Pyramid shapes are virtually everywhere; they are prominent in the world of architecture and in works of art. Well-known examples include the Luxor Hotel in Las Vegas, the Great Pyramid of Giza and various graphs used to describe orders of importance.
Pyramids always have a base and three or four triangular sides that meet at a vertex. There are two main types of geometric pyramid shapes, square pyramids and triangular pyramids, or tetrahedrons. A square pyramid consists of four triangular sides and a square base. A tetrahedron consists of four equilateral triangles, and no matter which way it is turned flat, there is one triangle at the base and three sides.
Perhaps the most famous of all pyramid-shaped objects are the ancient Egyptian pyramids on the Gaza plain. Built with millions of stone blocks over a 20-year period around 2560 B.C., they served various functions, most notably as the chambers of the pharaoh Khufu and his family. The main pyramid is the oldest of the Seven Wonders of the Ancient World. The Luxor Hotel in Las Vegas, built in 1993 to house a casino complex, was modeled after the Great Pyramid of Giza.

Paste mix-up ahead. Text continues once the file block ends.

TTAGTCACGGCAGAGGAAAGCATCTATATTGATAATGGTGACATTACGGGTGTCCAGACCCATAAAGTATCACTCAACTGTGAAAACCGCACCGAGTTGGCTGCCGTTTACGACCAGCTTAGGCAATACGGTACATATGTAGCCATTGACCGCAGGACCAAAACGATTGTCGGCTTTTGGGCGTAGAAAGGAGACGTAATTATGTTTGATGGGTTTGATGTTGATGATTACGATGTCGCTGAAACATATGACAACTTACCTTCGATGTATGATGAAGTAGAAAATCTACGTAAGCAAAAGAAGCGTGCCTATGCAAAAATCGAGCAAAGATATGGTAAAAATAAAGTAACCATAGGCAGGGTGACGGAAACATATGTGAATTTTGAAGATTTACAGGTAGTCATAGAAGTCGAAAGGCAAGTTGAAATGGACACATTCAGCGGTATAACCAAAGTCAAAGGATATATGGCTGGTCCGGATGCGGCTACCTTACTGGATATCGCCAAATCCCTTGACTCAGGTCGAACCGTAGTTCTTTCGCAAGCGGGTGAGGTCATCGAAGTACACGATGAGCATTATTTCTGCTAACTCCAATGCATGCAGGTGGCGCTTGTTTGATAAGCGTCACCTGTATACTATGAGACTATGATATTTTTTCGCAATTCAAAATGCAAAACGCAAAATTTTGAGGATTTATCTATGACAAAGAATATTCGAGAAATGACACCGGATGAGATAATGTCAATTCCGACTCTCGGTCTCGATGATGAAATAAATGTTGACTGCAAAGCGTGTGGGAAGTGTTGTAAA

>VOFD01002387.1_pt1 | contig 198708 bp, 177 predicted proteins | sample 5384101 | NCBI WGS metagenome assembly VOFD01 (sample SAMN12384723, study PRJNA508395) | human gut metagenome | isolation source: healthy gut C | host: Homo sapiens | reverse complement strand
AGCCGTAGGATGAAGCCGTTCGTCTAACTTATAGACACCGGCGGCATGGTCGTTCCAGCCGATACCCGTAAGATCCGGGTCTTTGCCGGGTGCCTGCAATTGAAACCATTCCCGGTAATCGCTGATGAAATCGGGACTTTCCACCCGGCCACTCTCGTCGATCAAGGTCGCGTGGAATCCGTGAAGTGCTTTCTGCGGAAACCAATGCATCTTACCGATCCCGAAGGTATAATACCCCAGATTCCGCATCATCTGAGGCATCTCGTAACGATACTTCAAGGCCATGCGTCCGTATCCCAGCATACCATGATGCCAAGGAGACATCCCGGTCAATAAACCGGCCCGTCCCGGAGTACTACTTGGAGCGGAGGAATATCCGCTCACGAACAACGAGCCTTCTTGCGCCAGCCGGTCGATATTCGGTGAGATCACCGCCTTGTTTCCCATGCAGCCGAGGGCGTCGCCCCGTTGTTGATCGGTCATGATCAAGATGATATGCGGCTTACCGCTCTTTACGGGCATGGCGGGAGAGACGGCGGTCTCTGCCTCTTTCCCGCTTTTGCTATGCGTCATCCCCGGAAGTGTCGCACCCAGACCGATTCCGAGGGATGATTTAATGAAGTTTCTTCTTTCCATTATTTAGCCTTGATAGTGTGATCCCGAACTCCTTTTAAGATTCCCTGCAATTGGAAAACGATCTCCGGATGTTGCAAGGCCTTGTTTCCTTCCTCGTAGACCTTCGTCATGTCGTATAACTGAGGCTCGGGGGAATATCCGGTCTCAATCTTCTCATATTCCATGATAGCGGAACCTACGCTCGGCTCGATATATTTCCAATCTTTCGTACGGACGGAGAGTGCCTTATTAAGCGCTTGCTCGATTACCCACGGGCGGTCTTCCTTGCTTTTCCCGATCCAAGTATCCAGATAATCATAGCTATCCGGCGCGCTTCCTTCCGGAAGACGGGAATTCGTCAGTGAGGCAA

Pyramid shapes are sometimes used as graphics to demonstrate an order of importance. Generally, items of less importance are placed at or close to the base levels, which build up to the most important item at the top, or the order can be reversed if it makes more sense to the topic. Journalists usually write news in the "inverted pyramid" style, which places the most critical information first, and builds down to less important information.